To register a cooperative corporation, you will need: 

To register a professional corporation, you will need: 

To register a religious corporation, you will need: 

Registering a nonprofit organization in Alaska

To register a nonprofit corporation, you will need:

Substep to take after registration: File initial and biennial reports

In Alaska, all businesses have to file an initial report within the first 6 months of their registration, with the exception of sole proprietorships and cooperative electric and telephone organizations. 

After that, they must file a biennial report every other year.

For-profit corporations, professional corporations, LLCs, and LLPs must file a biennial report between October 2 and January 2 every other year after registration.

Nonprofits, cooperatives, and religious corporations must file a biennial report between April 2 and July 2 every other year after registration.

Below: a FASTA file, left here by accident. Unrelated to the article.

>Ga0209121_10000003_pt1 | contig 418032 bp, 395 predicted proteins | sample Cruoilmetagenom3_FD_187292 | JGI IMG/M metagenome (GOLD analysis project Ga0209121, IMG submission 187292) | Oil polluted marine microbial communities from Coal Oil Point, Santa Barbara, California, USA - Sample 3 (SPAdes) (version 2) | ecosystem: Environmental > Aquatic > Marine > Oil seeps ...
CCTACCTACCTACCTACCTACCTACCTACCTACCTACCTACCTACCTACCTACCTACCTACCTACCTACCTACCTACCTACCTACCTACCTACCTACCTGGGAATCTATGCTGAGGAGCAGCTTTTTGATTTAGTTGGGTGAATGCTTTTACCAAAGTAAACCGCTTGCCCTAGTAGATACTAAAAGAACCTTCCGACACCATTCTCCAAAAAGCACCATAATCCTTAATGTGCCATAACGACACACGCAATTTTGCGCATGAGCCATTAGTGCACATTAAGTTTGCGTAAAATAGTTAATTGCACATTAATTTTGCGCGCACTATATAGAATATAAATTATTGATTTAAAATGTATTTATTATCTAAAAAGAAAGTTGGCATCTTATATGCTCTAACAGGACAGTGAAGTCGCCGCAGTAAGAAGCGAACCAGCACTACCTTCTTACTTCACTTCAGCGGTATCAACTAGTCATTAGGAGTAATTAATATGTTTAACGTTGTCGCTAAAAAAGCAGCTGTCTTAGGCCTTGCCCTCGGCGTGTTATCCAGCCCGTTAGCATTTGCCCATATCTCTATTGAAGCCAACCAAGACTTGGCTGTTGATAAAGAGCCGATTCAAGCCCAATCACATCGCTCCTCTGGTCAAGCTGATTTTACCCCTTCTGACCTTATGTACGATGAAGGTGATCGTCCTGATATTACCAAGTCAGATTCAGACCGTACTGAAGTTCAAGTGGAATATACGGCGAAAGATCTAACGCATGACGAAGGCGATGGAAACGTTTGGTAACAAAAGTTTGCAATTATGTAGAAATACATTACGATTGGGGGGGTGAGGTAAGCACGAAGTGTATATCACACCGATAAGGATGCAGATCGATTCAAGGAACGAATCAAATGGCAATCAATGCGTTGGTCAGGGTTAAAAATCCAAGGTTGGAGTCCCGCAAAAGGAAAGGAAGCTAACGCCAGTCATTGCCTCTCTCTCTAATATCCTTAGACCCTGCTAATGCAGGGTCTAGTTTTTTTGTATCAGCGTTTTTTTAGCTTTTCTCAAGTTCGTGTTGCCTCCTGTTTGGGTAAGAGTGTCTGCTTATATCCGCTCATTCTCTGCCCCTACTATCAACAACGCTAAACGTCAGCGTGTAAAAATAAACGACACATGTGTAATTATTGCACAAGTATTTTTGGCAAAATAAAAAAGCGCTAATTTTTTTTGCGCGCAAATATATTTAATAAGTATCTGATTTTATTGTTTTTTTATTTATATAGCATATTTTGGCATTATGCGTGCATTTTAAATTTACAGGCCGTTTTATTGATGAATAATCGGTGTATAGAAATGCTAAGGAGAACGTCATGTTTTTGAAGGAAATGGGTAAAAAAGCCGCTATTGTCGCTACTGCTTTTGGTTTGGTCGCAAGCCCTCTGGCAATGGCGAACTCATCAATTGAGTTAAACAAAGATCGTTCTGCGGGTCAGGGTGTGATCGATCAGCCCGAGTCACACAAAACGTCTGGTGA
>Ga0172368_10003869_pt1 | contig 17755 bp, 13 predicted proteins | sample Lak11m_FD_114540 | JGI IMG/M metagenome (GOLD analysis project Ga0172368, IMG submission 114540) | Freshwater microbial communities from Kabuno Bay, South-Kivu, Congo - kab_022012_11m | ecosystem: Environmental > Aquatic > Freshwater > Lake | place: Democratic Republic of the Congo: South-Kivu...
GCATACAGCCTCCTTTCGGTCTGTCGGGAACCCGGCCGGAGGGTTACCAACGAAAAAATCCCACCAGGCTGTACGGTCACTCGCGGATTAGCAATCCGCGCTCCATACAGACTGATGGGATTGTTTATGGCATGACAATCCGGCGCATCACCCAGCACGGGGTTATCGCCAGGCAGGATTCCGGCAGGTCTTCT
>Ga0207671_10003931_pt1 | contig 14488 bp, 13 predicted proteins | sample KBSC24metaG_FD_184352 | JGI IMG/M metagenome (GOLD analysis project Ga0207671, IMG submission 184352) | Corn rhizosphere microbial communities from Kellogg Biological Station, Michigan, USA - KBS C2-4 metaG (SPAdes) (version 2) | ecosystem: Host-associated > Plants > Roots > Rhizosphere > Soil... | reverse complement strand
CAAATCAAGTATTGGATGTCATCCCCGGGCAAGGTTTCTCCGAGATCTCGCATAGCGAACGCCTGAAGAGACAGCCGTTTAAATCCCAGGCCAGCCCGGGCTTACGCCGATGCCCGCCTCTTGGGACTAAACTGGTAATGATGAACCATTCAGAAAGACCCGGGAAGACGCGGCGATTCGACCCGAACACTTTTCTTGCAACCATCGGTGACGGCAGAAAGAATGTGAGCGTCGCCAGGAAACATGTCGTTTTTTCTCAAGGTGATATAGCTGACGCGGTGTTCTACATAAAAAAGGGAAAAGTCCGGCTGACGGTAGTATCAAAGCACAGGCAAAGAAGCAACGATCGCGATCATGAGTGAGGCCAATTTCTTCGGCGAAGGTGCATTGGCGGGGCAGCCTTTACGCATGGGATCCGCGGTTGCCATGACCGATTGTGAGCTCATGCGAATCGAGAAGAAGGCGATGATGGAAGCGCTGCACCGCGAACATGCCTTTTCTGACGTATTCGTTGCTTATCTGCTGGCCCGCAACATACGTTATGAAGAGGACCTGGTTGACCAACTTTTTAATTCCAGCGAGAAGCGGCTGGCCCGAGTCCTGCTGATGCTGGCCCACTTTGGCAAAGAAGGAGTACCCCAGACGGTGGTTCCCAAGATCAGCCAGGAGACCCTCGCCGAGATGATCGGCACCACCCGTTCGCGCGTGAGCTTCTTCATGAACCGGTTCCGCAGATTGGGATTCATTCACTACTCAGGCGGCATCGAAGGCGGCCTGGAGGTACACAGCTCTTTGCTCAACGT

All entities required to file a biennial report have a 1-month grace period before they incur penalty fees.

Step #8: Obtain federal and state tax IDs

Applying for federal and state tax IDs is necessary in order to legally run your business, pay your employees, open bank accounts, and file taxes.

Procure your Employer Identification Number (EIN)

An EIN is issued by the IRS and serves as a 9-digit employer identification on a federal level. EIN is also sometimes known as:

  • Federal Employer Identification Number (FEIN) — when used for reporting employment taxes.
  • Federal Tax Identification Number (TIN) — when used for all other purposes.

All types of businesses (incorporated and unincorporated) are required to have an EIN. Having an EIN is necessary for filing business tax returns and paying employees.